Tag Archives: IIM Kozhikode

Abhabanerjee

Konversations with Abha Banerjee

Abhabanerjee As part of the Women’s day celebration at IIM Kozhikode organized by the Gender Sensitization Club of IIM-K, motivational speaker and leadership author, Abha Maryada Banerjee was invited to address the K-community. Besides, Abha  being India’s first woman motivational speaker of international acclaim, she has written two books on Women leadership. The Public Relations Cell got the opportunity to converse with her

 

You are considered to be India’s first woman motivational speaker. What made you choose this seemingly unconventional profession?

I used to be a lawyer. From early on, I was socially inclined and I had a vision to contribute to society. I believed social change was possible. I was in this zone of building people. We need to build people if we want social change. The only thing available, at that point in time was law. I took law presuming that it will get me into the social sphere or places where I could either cause an influence, an impact or in some sort of way get involved in the social system but it was a different ball game altogether and I eventually made up my mind that personal development, motivation etc was an industry in the west, at that point of time. 20, 25 years ago. And when I looked at it, I realized, this is where I need to be, if I really need to follow my vision of building people. I need to understand people first, I need to understand how people can be built, how minds can be built. So I quit law after 10 years of practise and re-educated myself at the age of 34, to do what I am doing today. And I think it was a very wise decision because I am doing a lot better over here. I have helped lakhs of people across the world. It was unconventional, but I did not think it was because I understood it so well, that I thought everybody will pick it up but that wasn’t the case

Did you face any hurdles, along the way?

Too many things happened at that time, but eventually I found it was very important like bathing. Like you bath every day, every day you need motivation. It took me a lot of time to convince people that it works. I had to work for 3-4 years initially for people to be able to see value. Now of course it has mushroomed, everybody is doing it. A lot of people can talk but to have the power to influence and impact people in a positive way is a skill that one should learn. I have taught to many people on how to work on building others. So unconventional as it may be, it is the most important thing, people should be able to learn from. It is like a complimentary education. We get educated in a traditional academic sense but we need to build people. If we don’t do that, the education also sometimes can be wasted.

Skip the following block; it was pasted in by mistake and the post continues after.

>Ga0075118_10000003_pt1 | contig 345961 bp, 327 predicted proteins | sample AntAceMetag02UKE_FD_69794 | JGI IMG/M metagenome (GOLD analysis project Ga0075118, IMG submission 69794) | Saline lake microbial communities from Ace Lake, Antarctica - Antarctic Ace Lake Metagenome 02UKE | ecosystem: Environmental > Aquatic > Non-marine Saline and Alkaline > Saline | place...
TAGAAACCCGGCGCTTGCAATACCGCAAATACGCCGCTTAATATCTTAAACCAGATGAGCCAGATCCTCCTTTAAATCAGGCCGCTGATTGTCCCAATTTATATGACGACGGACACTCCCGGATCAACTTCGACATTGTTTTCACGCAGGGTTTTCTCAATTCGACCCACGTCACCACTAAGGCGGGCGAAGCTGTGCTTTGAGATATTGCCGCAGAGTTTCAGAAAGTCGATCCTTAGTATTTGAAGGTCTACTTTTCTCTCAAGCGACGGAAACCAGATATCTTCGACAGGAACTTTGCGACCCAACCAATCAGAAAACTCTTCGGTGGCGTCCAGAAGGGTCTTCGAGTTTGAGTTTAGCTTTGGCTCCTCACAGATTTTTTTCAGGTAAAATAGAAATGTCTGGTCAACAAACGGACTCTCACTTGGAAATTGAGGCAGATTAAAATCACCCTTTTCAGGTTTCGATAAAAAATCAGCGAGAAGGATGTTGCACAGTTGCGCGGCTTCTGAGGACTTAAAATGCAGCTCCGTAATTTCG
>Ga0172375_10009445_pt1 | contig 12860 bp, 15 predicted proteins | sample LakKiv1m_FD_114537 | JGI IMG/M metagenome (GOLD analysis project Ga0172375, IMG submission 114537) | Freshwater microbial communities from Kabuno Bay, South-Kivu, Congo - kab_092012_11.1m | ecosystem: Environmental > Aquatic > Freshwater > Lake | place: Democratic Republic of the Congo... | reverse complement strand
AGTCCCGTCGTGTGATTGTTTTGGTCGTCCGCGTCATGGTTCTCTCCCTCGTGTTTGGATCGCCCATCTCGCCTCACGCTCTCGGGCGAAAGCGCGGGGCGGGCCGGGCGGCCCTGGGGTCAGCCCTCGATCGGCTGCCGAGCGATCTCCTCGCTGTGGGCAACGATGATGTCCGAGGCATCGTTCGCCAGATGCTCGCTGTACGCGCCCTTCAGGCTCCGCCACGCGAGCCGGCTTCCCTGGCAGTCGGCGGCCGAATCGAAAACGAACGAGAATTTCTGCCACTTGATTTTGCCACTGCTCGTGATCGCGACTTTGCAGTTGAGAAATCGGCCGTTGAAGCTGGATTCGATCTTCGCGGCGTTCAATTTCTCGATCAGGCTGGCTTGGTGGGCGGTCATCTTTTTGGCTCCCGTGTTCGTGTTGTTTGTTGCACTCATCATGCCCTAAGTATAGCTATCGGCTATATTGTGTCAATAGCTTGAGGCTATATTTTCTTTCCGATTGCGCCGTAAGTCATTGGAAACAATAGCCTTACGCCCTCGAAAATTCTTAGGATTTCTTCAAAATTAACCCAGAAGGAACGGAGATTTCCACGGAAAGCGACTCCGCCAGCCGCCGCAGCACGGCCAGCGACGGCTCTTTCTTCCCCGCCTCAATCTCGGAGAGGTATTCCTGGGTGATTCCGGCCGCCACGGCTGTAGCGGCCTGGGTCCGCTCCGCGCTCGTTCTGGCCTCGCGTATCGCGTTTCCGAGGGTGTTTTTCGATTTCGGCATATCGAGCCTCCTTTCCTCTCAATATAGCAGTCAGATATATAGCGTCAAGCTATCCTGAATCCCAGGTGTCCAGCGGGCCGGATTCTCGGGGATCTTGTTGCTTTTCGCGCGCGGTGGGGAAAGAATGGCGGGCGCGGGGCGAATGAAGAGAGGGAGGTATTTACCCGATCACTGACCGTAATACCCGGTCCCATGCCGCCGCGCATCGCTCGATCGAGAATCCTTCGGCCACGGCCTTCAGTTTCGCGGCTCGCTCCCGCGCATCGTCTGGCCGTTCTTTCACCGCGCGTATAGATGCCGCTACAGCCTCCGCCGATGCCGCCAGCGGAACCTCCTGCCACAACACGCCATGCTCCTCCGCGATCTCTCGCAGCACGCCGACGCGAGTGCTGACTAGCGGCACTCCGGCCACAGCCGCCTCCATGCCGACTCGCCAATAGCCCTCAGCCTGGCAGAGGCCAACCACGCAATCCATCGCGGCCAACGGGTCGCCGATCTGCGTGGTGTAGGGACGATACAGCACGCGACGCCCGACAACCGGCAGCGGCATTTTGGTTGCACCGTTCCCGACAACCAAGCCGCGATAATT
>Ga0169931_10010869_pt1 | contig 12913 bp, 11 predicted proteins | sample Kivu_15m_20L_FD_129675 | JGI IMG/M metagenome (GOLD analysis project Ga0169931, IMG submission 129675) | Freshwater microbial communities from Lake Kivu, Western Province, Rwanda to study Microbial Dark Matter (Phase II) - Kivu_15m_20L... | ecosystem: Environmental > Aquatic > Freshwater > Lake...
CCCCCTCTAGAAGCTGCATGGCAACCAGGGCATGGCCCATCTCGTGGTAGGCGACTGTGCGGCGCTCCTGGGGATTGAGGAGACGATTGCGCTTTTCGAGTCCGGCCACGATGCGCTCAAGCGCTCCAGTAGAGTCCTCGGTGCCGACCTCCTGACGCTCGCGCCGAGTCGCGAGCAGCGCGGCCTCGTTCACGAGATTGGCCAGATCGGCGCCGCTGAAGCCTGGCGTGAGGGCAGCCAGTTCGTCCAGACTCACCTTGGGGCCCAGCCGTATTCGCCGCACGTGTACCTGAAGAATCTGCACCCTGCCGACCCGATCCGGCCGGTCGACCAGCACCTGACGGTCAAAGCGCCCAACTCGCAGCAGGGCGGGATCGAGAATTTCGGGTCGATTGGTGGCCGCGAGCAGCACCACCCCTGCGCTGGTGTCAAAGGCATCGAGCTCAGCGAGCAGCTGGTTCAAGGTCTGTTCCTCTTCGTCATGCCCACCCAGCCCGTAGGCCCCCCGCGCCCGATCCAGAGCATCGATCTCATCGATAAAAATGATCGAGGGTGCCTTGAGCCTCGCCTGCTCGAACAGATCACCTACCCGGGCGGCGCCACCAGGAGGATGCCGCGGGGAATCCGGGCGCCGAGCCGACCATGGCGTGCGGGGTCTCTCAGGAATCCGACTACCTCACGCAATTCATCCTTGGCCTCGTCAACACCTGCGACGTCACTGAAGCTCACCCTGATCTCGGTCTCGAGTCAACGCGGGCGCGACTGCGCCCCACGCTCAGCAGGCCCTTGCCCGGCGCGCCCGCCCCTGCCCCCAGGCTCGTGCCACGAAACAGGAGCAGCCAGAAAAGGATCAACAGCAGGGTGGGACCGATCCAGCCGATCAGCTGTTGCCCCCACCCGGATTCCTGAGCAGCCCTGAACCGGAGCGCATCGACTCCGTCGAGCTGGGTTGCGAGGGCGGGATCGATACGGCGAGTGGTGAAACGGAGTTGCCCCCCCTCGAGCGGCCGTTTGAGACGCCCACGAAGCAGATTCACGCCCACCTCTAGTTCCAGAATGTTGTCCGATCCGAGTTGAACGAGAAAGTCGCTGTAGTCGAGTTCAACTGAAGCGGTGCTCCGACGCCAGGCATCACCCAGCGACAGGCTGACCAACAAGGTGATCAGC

You have written a book “Nucleus” on women leadership, what do you think is the most significant barrier to female leadership?

Firstly, women are not supposed to be leaders. There is this perception that women live, not only in India but also in societies abroad, where a woman is not deemed to be leadership material. She is not deemed to be strong, she is not deemed to be mentally tough That is one of the key reasons, why we don’t see a lot of women over there. Secondly, women have to bear kids, they have to raise children.

Leadership per say requires a lot of energy and commitment for anybody who takes it up, be it a man or a woman.  Women have to give away a lot of time to things like family, which is equally important. It we choose to do both it can be extremely tiring and exhausting. In the social sphere, in the corporate sphere or in politics, the amount of time it takes for a woman to get there, it is easier to find men who would want to do the same job.  So by the time you can identify a woman who can do it, there would be 20 men standing there, saying they can do it. Plus, on the top there is more men than women so it is easier for them to hire men. Men feel uncomfortable with the stronger leadership women show. They tend to sort of push you back a little bit or cause hurdles on the way. And I don’t think it is with bad intention. We as a society have not evolved enough to see women standing side by side with men or women doing bigger stuff or women doing things that men are doing.  Nowadays things are changing, which is very good. The last hurdle I would say is in women’s minds. Who do not consider themselves leaders because they have always been taught to stay in the background. They have been taught to play from the periphery. To calm down and let things be.

Can you name one individual whom you would call your inspiration?